A condition similar to the more well-known Multiple Sclerosis, Kennedy’s Disease is a rare inherited neuromuscular disorder. It is also known as X-linked spinal bulbar muscular atrophy (SBMA).
The disease causes progressive weakening of the muscles, particularly in the arms and legs. In most documented cases, men who inherited the gene with this disease developed the symptoms over time.
Women are primarily carriers of the disease; only in rare cases did they acquire symptoms. Daughters of Kennedy’s Disease patients are also carriers and have a 1 in 2 chance of having a son affected with the disease or a daughter who is a carrier. [National Institute of Neurological Disorders and Stroke]
In individuals afflicted with Kennedy’s Disease, the long nerve cells (motor neurons) that fire to make muscles contract become dysfunctional instead. They eventually die, and the muscles are unable to contract.
In addition to the progressive deterioration of muscle tissue, major symptoms of the disease include severe muscle cramps and problems with speech and swallowing – caused by weakening muscles in the face and throat.
Other symptoms include hand tremors, enlarged calf muscles (due to constant cramping), localized areas of numbness, absent reflexes, and more.
Kennedy’s Disease usually affects adults between the ages of 30 and 50. Earlier onsets have been recorded, however. Evidence shows that the onset of the disease is caused by testosterone binding to an androgen receptor protein. Since men have higher levels of testosterone, men who inherit the KD gene are likely to develop symptoms. [Kennedy’s Disease Association]
The disease can be diagnosed through many different tests. But there are two primary methods used.
A test to check for the serum creatine kinase (CPK) in the blood is one. People with Kennedy’s Disease are known to have a higher amount of the CPK enzyme.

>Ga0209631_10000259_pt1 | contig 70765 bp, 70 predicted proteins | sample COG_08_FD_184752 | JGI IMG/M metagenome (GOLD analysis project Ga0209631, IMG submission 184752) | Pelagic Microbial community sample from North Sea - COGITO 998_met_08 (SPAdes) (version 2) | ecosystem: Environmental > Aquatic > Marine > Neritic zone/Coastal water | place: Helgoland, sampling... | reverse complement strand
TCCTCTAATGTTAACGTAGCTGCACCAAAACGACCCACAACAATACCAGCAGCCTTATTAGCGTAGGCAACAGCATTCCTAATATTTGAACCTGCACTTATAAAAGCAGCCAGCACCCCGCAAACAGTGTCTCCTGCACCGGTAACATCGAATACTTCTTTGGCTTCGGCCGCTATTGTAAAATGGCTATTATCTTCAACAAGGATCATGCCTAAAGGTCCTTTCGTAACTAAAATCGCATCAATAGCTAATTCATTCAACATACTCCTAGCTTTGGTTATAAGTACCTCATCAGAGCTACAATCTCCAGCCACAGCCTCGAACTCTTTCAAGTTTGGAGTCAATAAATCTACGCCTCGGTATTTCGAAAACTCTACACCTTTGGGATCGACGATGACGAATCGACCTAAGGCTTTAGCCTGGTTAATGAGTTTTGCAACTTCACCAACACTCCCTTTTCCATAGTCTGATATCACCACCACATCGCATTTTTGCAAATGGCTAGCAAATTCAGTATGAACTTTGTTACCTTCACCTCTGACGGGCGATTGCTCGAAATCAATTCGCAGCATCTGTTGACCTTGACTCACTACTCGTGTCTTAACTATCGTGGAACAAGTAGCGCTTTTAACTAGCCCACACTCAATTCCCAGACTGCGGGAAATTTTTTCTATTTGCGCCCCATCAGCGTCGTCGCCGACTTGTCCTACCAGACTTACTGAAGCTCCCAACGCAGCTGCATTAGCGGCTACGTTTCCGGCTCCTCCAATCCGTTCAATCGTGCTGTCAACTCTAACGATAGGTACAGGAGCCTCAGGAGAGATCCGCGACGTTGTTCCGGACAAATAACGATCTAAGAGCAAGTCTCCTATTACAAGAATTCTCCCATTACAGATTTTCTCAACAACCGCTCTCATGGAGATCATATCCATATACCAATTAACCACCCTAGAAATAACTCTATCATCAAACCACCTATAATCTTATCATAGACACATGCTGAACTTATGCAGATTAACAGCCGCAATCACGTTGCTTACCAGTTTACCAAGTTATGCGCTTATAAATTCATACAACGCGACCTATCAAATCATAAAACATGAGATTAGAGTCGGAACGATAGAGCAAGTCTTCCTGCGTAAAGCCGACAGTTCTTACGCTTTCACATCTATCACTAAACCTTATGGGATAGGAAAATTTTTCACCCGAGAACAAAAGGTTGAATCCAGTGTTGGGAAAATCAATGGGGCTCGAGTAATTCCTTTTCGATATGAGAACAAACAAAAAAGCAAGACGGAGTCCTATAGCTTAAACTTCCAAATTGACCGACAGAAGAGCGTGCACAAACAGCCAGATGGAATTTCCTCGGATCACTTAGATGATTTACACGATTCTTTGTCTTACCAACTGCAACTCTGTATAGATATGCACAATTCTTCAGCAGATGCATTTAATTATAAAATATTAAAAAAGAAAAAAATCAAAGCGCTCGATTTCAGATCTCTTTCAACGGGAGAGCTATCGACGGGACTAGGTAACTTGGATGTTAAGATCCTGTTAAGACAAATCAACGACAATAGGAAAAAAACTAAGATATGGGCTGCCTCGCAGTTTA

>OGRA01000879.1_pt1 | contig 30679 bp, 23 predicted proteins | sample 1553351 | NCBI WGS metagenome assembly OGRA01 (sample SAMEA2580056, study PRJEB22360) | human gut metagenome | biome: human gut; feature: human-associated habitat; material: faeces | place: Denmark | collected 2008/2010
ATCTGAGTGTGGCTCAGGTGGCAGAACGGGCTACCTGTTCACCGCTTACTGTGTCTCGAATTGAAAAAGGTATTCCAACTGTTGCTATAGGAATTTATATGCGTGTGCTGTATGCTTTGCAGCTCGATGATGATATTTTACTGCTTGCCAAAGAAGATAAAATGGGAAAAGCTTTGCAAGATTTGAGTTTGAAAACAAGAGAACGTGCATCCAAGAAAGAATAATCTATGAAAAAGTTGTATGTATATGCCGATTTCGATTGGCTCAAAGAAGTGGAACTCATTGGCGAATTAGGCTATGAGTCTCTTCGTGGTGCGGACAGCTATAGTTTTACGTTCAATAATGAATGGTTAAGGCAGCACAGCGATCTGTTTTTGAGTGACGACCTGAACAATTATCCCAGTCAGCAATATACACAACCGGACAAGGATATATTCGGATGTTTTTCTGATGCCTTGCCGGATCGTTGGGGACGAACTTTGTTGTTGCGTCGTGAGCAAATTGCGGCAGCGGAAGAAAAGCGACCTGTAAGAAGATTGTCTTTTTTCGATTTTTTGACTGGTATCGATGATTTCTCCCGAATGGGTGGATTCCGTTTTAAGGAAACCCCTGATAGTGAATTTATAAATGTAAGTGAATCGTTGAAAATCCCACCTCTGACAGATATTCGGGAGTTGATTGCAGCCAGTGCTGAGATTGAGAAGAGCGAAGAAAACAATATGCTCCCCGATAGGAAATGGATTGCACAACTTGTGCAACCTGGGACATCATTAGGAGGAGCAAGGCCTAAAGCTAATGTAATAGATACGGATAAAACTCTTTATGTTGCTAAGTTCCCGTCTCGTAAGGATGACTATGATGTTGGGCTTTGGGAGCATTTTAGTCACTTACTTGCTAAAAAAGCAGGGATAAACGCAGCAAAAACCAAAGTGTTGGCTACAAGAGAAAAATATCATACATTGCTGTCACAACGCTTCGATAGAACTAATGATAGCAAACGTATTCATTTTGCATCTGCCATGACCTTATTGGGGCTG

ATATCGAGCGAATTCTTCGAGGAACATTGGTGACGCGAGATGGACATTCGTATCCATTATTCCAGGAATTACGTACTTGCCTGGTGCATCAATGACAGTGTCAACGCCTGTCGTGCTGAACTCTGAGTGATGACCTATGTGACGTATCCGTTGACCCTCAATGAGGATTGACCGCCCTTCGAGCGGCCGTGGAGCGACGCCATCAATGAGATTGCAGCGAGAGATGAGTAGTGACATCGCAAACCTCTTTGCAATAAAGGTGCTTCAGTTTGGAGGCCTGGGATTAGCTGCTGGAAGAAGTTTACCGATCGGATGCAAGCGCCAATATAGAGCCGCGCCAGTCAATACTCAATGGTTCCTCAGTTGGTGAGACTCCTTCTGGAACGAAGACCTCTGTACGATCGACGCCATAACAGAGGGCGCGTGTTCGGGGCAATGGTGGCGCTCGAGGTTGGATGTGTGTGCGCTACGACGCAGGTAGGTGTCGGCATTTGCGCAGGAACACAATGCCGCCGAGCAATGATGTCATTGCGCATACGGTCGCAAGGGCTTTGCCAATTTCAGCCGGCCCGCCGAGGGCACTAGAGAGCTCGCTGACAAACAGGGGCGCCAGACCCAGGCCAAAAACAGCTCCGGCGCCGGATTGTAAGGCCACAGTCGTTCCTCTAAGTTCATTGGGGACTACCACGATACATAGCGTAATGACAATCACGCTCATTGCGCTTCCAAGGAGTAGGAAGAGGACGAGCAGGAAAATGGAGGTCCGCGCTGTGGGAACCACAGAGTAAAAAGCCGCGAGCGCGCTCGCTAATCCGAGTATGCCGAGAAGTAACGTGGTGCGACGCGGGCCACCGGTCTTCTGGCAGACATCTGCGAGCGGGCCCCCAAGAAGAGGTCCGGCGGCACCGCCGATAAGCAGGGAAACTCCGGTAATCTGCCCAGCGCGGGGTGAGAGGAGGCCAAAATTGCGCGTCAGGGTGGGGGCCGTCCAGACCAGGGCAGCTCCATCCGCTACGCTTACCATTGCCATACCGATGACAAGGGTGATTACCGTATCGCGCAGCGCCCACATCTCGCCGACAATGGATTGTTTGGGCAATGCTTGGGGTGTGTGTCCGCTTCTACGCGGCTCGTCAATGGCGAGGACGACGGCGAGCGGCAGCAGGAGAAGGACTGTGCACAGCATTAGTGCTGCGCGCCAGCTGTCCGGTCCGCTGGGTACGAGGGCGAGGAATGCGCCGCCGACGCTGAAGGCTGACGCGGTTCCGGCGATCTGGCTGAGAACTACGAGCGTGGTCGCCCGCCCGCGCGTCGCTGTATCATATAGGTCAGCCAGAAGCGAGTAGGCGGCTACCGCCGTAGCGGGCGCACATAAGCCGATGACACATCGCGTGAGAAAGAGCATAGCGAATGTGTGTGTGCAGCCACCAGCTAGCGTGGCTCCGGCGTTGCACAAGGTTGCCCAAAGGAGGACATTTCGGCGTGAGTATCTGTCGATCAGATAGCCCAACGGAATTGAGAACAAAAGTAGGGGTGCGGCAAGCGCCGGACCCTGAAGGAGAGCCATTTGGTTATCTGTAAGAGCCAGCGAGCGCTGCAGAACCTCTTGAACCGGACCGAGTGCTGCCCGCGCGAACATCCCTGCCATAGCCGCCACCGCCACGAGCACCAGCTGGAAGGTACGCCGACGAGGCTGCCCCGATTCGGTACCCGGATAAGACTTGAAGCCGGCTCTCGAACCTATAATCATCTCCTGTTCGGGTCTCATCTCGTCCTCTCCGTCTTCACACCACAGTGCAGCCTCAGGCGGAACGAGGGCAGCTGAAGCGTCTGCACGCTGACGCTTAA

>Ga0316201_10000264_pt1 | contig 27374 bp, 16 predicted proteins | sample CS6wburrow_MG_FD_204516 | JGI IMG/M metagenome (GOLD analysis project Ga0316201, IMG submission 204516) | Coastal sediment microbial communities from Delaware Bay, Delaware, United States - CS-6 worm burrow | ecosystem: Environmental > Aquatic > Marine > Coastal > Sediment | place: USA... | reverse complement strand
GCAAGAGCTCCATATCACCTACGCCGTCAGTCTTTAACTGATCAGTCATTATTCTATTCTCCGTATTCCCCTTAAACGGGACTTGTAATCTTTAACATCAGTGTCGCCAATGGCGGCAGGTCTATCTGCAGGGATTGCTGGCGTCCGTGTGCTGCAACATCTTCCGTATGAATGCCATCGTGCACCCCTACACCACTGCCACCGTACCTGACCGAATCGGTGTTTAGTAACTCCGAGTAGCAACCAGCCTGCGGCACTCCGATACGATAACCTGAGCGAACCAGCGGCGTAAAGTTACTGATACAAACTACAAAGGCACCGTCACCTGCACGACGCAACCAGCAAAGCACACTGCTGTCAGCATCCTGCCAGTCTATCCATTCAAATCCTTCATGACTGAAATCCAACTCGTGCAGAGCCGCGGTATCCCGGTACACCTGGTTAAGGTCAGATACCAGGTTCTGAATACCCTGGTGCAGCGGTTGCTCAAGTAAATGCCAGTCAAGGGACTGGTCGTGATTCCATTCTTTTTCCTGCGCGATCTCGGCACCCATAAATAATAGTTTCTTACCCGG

Genetic tests using a blood sample can also be utilized. Such tests can determine if the KD gene is present – no matter if the person has symptoms of the disease or is a carrier. [Better Health Channel – Australia]
Despite the tests that are available, the fact that the disease is rare can often lead to misdiagnosis. It is estimated that 1 in 40,000 individuals worldwide have Kennedy’s Disease, yet many of them go undiagnosed or misdiagnosed for years. [Kennedy’s Disease Associaton]
According to medical professionals it is often mistaken for Lou Gehrig’s Disease (ALS). Another common misdiagnosis is Motor Neuron Disease, a more common disease of the progressive nervous system in which neurons are broken down in the spinal cord and brain.
Since no method for regenerating muscle neurons has been developed as of this writing, there is no cure for Kennedy’s disease. As a result, treatments are aimed at easing the impact/effect of some of the symptoms.
Treatment options include medications to reduce muscle cramps and tremors, pain management and speech and occupational therapy.
A combination of regular rest to avoid exhaustion; a healthy, balanced diet; gentle and regular aerobic exercise; and regular stretching will help individuals dealing with the disease as well.
Even as the treatment takes place, the severity and progression of the illness should be monitored, according to Paul E. Barkhaus, MD, Director of Neuromuscular Diseases at the Milwaukee Veterans Administration Medical Center.
“Despite what appears to be ongoing, slowly progressive weakness, assessing the patient’s strength and tolerance to exertion, along with any compromise in activities of daily living or occupation, is important,” Dr. Barkhaus explained.
He says the results of that assessment will result in proactive management to minimize the patient’s risk for falls, improve his or her mobility, and to provide the necessary supportive devices as the patient’s disability increases. [eMedicine]
Leaders of the Kennedy’s Disease Association developed the motto “Kennedy’s Disease Knows No Boundaries…” in an effort to help educate people about their cause.
The disease is passed on from generation to generation in families around the world. That’s why members of the KDA continue to try and inform the people around them about the disease and what it will take to develop a cure.